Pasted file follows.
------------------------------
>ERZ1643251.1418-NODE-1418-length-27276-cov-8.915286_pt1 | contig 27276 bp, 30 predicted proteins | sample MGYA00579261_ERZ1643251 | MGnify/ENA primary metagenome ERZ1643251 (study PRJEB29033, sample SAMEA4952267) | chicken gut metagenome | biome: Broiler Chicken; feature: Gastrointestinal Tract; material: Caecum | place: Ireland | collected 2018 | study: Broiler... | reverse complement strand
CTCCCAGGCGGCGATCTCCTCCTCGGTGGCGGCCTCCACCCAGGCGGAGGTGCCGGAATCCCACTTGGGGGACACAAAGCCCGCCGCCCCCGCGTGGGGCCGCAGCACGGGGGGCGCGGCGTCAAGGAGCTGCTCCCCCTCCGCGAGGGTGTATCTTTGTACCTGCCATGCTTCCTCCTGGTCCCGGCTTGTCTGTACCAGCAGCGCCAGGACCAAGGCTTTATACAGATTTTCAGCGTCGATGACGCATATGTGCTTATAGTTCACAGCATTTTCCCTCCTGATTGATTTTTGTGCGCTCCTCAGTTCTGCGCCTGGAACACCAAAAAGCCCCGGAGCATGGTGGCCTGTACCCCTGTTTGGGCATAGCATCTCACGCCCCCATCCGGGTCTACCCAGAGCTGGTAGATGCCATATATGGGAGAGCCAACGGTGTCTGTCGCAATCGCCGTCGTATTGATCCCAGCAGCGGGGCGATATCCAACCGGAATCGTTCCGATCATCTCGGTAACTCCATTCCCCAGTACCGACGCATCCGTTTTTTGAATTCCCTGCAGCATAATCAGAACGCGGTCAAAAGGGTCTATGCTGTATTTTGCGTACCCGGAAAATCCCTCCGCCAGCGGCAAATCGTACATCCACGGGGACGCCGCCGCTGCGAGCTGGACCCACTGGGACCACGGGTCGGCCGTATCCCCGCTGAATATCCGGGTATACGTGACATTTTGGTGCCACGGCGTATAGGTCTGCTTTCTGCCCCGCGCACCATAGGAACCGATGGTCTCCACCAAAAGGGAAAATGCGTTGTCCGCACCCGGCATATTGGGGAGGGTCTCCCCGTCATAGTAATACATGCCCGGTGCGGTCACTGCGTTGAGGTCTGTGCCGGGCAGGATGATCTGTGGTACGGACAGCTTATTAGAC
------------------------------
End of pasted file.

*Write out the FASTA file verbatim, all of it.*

>ERZ1643251.1418-NODE-1418-length-27276-cov-8.915286_pt1 | contig 27276 bp, 30 predicted proteins | sample MGYA00579261_ERZ1643251 | MGnify/ENA primary metagenome ERZ1643251 (study PRJEB29033, sample SAMEA4952267) | chicken gut metagenome | biome: Broiler Chicken; feature: Gastrointestinal Tract; material: Caecum | place: Ireland | collected 2018 | study: Broiler... | reverse complement strand
CTCCCAGGCGGCGATCTCCTCCTCGGTGGCGGCCTCCACCCAGGCGGAGGTGCCGGAATCCCACTTGGGGGACACAAAGCCCGCCGCCCCCGCGTGGGGCCGCAGCACGGGGGGCGCGGCGTCAAGGAGCTGCTCCCCCTCCGCGAGGGTGTATCTTTGTACCTGCCATGCTTCCTCCTGGTCCCGGCTTGTCTGTACCAGCAGCGCCAGGACCAAGGCTTTATACAGATTTTCAGCGTCGATGACGCATATGTGCTTATAGTTCACAGCATTTTCCCTCCTGATTGATTTTTGTGCGCTCCTCAGTTCTGCGCCTGGAACACCAAAAAGCCCCGGAGCATGGTGGCCTGTACCCCTGTTTGGGCATAGCATCTCACGCCCCCATCCGGGTCTACCCAGAGCTGGTAGATGCCATATATGGGAGAGCCAACGGTGTCTGTCGCAATCGCCGTCGTATTGATCCCAGCAGCGGGGCGATATCCAACCGGAATCGTTCCGATCATCTCGGTAACTCCATTCCCCAGTACCGACGCATCCGTTTTTTGAATTCCCTGCAGCATAATCAGAACGCGGTCAAAAGGGTCTATGCTGTATTTTGCGTACCCGGAAAATCCCTCCGCCAGCGGCAAATCGTACATCCACGGGGACGCCGCCGCTGCGAGCTGGACCCACTGGGACCACGGGTCGGCCGTATCCCCGCTGAATATCCGGGTATACGTGACATTTTGGTGCCACGGCGTATAGGTCTGCTTTCTGCCCCGCGCACCATAGGAACCGATGGTCTCCACCAAAAGGGAAAATGCGTTGTCCGCACCCGGCATATTGGGGAGGGTCTCCCCGTCATAGTAATACATGCCCGGTGCGGTCACTGCGTTGAGGTCTGTGCCGGGCAGGATGATCTGTGGTACGGACAGCTTATTAGAC